Enhanced magnification-directed biopsies do not increase the detection of intestinal metaplasia in patients with GERD

Dawn D. Ferguson, Kenneth R. DeVault, Murli Krishna, David S. Loeb, Herbert C. Wolfsen, Michael B. Wallace

Research output: Contribution to journalArticle

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Abstract

BACKGROUND: The diagnosis of Barrett's esophagus (BE) requires histologic confirmation of specialized intestinal metaplasia (SIM) through biopsy, a technique prone to sampling error. One method designed to improve the yield of biopsy uses acetic acid with magnification endoscopy: enhanced magnification endoscopy (EME). This technique identifies several mucosal surface patterns, and of these, pattern types III and IV have been associated with SIM. METHODS: We conducted a prospective, randomized trial to compare EME-directed biopsies and standard endoscopy with random biopsies in patients with symptoms of gastroesophageal reflux disease. Patients in the standard endoscopy group with evidence of BE had four-quadrant random biopsies taken every 2 cm. If there was no BE, four-quadrant biopsies were taken at the SCJ. Patients in the EME group had the mucosa at the SCJ classified as type I-IV based on published criteria. Biopsies targeted to type III and IV were compared to random biopsies. RESULTS: One hundred thirty-seven patients enrolled (68 randomized to EME, 69 to standard endoscopy). Fifty-six (41%) had endoscopic evidence of BE (20 standard endoscopy [29%] vs 36 EME [53%]). Of the patients with apparent BE, standard endoscopy with random biopsies confirmed SIM in 12 (60%) compared to 11 of 18 (61%) patients with EME targeted biopsies of patterns type III or IV (p = 1.0). Patients without apparent BE (N = 81) had SIM of the SCJ confirmed in 16% (8 of 49) with standard endoscopy and random biopsies compared with 8% (1 of 12) using EME-directed biopsy of pattern III or IV (p = 0.67). CONCLUSIONS: Random biopsies of endoscopically apparent BE and a normal SCJ yield SIM at the same rate as targeted biopsies with EME in patients with pattern types III or IV. This calls into question the utility of this technique in reducing sampling error to identify SIM.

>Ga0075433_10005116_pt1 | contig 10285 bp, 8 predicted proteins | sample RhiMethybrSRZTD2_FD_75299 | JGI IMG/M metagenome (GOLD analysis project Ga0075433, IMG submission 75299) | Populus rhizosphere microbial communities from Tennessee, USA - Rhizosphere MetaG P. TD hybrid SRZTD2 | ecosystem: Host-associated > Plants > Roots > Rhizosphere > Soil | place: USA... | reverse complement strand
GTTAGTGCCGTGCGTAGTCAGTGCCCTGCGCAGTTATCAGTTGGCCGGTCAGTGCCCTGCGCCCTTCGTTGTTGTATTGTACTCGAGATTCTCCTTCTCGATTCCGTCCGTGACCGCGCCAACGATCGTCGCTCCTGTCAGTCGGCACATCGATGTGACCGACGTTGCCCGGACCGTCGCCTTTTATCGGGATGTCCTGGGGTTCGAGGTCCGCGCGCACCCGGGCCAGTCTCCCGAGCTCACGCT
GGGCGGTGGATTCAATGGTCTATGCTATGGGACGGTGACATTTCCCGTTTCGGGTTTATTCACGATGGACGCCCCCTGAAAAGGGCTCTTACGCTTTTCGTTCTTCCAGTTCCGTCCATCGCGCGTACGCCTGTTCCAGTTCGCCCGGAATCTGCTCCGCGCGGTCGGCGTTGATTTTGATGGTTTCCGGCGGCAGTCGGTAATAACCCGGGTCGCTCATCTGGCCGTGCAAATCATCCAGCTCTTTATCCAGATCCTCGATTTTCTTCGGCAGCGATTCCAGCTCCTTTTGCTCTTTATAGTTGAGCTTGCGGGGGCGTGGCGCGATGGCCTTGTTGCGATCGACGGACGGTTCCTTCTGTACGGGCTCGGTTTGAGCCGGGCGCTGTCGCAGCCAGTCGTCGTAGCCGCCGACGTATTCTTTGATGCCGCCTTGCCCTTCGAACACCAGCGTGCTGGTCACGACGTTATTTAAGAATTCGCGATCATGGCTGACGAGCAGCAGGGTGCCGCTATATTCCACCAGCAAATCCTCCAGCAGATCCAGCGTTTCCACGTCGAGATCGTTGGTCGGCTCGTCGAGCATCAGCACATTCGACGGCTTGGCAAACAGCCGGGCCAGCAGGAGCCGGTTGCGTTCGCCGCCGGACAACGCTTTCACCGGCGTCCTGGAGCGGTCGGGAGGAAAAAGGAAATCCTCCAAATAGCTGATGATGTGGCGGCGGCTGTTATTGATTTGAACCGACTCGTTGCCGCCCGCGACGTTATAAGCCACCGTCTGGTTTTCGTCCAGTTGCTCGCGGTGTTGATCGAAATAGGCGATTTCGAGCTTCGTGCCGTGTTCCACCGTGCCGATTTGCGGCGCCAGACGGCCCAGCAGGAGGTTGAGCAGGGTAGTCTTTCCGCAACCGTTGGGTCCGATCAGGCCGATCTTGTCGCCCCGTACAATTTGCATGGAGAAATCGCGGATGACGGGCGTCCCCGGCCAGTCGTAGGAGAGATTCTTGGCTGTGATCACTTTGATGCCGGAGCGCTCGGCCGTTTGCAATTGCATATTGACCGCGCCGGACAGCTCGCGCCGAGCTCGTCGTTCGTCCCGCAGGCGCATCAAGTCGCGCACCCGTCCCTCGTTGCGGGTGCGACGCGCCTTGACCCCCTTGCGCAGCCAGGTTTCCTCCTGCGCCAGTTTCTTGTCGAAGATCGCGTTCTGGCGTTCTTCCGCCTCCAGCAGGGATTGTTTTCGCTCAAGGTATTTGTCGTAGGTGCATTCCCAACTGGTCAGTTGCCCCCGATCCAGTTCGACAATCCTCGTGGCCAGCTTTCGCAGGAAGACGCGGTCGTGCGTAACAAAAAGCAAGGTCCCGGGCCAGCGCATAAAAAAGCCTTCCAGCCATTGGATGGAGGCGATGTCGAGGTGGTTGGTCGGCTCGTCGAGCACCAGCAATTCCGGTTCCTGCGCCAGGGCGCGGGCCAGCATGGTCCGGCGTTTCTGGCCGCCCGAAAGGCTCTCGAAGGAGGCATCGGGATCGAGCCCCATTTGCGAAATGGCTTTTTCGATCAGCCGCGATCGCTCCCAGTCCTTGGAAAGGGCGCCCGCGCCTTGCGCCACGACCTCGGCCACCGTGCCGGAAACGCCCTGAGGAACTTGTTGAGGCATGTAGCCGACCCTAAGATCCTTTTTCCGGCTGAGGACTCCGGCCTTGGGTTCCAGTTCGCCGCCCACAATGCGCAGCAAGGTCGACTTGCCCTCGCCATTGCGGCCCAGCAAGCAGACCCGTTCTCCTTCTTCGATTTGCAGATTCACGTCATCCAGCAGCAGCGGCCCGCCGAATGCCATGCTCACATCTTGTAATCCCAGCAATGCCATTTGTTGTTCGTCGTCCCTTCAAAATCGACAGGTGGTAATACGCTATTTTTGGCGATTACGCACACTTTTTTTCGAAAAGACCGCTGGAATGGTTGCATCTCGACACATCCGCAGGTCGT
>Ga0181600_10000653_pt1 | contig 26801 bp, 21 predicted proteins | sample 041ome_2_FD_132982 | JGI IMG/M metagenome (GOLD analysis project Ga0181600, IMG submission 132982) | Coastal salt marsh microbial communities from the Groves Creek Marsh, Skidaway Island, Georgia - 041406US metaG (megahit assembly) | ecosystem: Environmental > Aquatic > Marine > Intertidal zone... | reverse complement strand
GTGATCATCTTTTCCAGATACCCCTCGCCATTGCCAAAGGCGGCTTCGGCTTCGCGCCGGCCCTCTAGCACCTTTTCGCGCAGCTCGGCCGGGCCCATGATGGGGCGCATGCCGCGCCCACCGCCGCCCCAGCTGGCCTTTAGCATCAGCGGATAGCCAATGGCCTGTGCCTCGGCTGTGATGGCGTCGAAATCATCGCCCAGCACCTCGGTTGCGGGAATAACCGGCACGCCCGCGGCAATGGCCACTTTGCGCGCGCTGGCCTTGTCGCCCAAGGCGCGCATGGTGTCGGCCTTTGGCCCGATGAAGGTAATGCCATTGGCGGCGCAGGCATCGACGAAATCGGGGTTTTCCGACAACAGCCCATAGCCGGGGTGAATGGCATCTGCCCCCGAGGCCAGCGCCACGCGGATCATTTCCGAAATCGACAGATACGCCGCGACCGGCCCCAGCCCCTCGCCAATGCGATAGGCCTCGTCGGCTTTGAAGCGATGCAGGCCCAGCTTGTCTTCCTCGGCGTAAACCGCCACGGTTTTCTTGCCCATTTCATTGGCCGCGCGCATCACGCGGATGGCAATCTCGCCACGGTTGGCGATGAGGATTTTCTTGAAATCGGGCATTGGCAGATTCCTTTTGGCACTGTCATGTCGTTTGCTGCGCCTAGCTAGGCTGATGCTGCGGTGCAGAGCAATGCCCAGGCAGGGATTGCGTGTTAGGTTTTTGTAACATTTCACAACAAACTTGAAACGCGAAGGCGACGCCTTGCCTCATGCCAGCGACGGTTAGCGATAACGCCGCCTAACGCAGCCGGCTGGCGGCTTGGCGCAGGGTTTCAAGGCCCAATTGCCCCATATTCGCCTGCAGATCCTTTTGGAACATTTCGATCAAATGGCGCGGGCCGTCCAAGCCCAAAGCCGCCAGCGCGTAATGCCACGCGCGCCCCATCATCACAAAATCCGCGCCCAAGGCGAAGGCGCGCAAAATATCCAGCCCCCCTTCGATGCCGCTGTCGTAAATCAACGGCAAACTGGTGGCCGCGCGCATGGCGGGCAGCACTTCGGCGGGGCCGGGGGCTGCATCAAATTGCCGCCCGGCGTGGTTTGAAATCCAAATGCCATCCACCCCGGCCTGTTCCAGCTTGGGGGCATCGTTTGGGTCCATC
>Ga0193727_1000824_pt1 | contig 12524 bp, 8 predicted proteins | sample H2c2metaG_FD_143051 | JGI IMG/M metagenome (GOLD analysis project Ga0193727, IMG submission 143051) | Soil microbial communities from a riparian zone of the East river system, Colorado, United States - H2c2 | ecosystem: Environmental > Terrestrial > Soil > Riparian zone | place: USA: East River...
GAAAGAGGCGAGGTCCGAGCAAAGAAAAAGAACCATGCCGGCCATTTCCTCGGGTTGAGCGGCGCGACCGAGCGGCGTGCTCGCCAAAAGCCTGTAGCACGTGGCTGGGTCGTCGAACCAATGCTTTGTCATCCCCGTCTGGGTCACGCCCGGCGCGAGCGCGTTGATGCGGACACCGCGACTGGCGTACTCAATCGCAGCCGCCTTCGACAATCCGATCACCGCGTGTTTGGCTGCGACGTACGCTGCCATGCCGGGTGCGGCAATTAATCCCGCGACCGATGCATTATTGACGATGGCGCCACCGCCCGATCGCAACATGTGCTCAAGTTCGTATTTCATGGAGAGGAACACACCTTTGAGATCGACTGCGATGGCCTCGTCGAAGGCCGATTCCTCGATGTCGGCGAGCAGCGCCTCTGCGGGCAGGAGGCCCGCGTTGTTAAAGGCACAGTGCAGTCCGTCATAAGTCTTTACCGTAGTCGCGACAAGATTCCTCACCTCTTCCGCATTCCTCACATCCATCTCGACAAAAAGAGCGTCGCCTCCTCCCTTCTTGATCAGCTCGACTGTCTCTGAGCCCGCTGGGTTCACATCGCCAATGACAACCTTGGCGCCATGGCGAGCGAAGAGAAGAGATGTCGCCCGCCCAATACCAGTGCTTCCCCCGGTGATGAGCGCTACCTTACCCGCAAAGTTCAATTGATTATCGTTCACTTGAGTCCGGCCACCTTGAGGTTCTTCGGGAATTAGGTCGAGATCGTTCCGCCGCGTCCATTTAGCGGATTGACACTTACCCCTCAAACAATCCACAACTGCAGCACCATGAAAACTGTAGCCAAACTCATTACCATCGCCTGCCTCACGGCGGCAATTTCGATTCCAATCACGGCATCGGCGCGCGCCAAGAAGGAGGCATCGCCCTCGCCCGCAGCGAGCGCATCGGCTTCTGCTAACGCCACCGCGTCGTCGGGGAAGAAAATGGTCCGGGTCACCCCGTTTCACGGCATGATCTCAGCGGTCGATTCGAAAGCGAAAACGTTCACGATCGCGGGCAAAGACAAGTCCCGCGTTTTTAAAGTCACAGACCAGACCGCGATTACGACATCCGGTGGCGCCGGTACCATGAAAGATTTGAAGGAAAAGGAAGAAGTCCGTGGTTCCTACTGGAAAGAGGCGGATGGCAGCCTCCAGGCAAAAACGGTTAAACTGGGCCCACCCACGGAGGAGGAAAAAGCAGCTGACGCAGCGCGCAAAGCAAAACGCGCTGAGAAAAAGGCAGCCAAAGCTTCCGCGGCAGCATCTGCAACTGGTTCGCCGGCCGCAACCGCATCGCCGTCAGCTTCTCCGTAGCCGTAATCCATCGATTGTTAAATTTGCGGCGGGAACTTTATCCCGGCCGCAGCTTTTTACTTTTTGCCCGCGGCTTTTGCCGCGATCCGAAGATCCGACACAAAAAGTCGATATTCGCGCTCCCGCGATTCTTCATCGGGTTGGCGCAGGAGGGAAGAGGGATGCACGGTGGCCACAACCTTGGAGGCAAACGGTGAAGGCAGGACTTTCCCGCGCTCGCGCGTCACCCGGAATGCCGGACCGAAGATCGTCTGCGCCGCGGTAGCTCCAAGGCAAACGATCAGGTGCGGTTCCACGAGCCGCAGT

Original languageEnglish (US)
Pages (from-to)1611-1616
Number of pages6
JournalAmerican Journal of Gastroenterology
Volume101
Issue number7
DOIs
StatePublished - Jul 2006

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Metaplasia
Gastroesophageal Reflux
Endoscopy
Biopsy
Barrett Esophagus
Selection Bias
Acetic Acid

ASJC Scopus subject areas

  • Gastroenterology

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Enhanced magnification-directed biopsies do not increase the detection of intestinal metaplasia in patients with GERD. / Ferguson, Dawn D.; DeVault, Kenneth R.; Krishna, Murli; Loeb, David S.; Wolfsen, Herbert C.; Wallace, Michael B.

In: American Journal of Gastroenterology, Vol. 101, No. 7, 07.2006, p. 1611-1616.

Research output: Contribution to journalArticle

Ferguson, Dawn D. ; DeVault, Kenneth R. ; Krishna, Murli ; Loeb, David S. ; Wolfsen, Herbert C. ; Wallace, Michael B. / Enhanced magnification-directed biopsies do not increase the detection of intestinal metaplasia in patients with GERD. In: American Journal of Gastroenterology. 2006 ; Vol. 101, No. 7. pp. 1611-1616.